Kremlin Says No Basis Yet for Investigation of Alexey Navalny Illness
(Bloomberg) -- Russia brushed off a call by German Chancellor Angela Merkel for a full investigation into the suspected poisoning of Alexey Navalny, saying it’s still not clear yet that the opposition leader was exposed to a toxic substance.
“If the substance is identified and it’s shown to be a poisoning, that would be basis for an investigation,” Kremlin spokesman Dmitry Peskov said on a conference call Tuesday. For the moment, he said, it’s up to doctors in the clinic in Germany where Navalny was taken over the weekend after falling ill on a flight in Siberia to determine what the Kremlin critic was exposed to.
A medical team at Berlin’s Charite hospital said on Monday that they had found traces of a toxin, though the specific substance wasn’t yet known. That prompted Merkel to call on Russia to “fully investigate this act.” Navalny remains in a medically induced coma there.
“We don’t understand on what basis our German colleagues are in such a rush to use the word ‘poisoning,’” Peskov said.
U.S. Secretary of State Michael Pompeo joined Merkel’s call for an inquiry, saying in a statement on Monday that the country was “deeply concerned” by the preliminary results of a poisoning. “Mr. Navalny’s family and the Russian people deserve to see a full and transparent investigation carried out.”
The developments mark a sharp escalation in tensions between the West, led in this case by Merkel’s government, and the Kremlin. German officials have already expressed outrage over an August 2019 murder in Berlin in broad daylight that investigators say was likely Russian sponsored as well as a 2015 cyberattack on Germany’s Bundestag, the lower house.
“A question inevitably arises -- who benefits from this? Clearly not the Russian leadership,” The Russian Foreign Ministry said in a statement after a meeting between Foreign Minister Sergei Lavrov and U.S. Deputy Secretary of State Stephen Biegun in Moscow.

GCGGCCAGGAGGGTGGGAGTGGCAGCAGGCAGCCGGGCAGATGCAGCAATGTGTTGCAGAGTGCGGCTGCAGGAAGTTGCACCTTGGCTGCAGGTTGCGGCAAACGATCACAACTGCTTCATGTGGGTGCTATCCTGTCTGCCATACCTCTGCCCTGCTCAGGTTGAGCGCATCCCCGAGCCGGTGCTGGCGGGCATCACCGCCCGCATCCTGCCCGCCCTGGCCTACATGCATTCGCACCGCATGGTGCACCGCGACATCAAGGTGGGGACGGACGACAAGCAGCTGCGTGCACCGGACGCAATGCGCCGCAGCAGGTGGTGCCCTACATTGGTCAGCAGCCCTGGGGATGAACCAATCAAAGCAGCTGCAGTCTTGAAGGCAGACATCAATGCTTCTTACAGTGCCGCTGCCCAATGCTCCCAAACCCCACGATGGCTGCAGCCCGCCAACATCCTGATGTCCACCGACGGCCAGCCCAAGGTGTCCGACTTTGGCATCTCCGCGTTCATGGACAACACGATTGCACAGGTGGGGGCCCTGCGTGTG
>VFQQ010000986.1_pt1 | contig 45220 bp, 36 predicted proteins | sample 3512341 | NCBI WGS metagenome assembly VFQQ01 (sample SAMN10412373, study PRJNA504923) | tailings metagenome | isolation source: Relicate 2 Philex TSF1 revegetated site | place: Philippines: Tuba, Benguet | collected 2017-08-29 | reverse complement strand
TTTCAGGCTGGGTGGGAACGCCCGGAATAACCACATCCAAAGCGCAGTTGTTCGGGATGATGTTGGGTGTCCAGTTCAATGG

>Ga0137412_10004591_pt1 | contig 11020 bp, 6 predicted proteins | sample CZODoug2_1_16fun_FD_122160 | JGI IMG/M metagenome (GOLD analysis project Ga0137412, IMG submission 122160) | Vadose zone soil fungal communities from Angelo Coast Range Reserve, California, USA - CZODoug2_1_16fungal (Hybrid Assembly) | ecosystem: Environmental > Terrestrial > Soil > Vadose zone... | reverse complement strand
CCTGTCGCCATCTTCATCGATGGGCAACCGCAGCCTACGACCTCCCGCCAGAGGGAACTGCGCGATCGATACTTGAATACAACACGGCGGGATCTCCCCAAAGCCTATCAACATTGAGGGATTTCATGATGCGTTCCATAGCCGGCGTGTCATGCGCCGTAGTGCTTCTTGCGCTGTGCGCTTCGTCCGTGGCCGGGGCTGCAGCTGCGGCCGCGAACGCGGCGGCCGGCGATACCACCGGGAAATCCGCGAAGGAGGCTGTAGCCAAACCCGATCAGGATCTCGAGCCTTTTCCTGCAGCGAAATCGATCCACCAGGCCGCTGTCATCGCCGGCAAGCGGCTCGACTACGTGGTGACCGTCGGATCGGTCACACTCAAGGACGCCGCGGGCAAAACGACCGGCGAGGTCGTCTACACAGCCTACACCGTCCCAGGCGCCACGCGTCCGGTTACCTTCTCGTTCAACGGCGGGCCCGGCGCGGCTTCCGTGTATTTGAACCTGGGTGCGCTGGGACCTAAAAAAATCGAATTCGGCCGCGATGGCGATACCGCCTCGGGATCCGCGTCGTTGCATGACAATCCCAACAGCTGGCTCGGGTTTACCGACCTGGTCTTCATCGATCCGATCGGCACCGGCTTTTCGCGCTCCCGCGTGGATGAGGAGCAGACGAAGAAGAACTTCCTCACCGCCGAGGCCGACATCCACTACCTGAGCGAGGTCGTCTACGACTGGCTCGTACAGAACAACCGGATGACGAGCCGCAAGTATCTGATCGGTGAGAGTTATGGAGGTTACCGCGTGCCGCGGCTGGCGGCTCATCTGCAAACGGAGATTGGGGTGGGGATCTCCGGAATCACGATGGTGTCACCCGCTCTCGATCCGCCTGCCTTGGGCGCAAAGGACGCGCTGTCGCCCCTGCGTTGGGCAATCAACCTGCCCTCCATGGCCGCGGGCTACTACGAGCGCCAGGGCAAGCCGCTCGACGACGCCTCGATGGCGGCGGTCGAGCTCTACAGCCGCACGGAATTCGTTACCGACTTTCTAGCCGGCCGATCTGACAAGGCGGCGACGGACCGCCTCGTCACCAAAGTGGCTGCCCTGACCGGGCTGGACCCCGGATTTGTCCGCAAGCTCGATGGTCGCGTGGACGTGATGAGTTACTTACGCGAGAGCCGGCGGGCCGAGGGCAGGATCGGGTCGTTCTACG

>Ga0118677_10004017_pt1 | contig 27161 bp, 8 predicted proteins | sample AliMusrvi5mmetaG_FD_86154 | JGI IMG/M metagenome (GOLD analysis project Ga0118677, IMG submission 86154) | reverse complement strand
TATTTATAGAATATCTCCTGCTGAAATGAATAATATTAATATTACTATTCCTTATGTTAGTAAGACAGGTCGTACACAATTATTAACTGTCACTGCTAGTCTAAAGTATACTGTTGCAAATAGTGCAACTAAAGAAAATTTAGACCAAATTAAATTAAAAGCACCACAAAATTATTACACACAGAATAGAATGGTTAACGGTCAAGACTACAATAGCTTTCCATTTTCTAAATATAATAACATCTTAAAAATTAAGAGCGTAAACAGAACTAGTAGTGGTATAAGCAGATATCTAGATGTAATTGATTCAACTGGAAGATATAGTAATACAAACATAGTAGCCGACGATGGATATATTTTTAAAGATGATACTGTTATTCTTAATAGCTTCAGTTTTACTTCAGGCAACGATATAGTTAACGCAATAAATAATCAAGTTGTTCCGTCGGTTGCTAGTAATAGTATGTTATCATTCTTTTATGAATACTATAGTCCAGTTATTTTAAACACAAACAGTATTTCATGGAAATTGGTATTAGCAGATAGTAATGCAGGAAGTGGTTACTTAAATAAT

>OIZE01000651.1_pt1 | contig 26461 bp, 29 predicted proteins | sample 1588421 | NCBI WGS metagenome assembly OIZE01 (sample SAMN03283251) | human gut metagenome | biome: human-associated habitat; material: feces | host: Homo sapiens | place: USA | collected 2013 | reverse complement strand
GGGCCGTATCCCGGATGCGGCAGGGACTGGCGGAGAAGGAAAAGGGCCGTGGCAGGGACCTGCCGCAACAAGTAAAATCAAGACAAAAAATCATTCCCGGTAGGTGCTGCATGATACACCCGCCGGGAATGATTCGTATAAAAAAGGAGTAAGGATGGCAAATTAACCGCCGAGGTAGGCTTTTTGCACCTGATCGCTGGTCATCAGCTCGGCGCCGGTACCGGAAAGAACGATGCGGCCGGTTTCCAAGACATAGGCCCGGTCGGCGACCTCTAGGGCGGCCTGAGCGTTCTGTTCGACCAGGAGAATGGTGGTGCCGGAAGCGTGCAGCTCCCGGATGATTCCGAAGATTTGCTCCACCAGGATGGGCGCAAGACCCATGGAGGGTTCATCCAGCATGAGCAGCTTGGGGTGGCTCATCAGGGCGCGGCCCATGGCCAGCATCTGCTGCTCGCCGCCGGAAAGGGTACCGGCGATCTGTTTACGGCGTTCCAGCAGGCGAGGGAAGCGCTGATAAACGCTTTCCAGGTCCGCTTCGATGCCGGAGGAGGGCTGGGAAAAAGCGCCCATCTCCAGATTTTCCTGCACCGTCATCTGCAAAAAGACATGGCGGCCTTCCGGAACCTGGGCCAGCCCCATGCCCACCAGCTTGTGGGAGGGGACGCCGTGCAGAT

The U.S. side stressed it will take tougher measures against Russia than it did after election interference if the poisoning is confirmed, the Russian statement said.
“Of course this is very bad for Russia’s relations with Germany and Europe,” Andrey Kortunov, director of the Kremlin-founded Russian International Affairs Council, said in an interview. “There’s no desire to damp” the ever-mounting tensions, he said.
Citing unrest directed at the Kremlin in Russia’s Far East and a popular uprising against Belarus’s Putin-backed leader, Alexander Lukashenko, Kortunov said the spiraling chaos could prompt the West to see the poisoning of a prominent opposition figure “as a sign that Putin is losing control of the situation.”
Should the friction reach a peak, projects such as the Nord Stream 2 gas pipeline under the Baltic Sea, which Merkel’s government has defended in the face of forceful criticism from the U.S. and EU member states, could be at risk, Kortunov said.
“This could tilt the balance within the EU, and the Germans might be forced to make concessions,” he said.
In the German capital, Charite doctors found a substance related to cholinesterase inhibitors. Further testing will be required to identify what it is, the clinic said, adding that Navalny is being treated with the antidote atropine and his prognosis remains unclear.
Peskov said the German announcement merely confirmed the findings of Russian doctors. “We didn’t learn anything new from the Charite statement,” he said.
When the Kremlin spoke to the physicians Monday, they confirmed they found depressed cholinesterase levels and treated Navalny with atropine, Peskov said. Publicly, the Russian doctors who handled Navalny’s treatment have said they ruled out poisoning as a cause of his illness, which they blamed on an unspecified metabolic disorder.
Navalny’s allies have blamed Russia’s security services for poisoning him. Peskov rejected those allegations as “empty noise we don’t intend to take seriously.”
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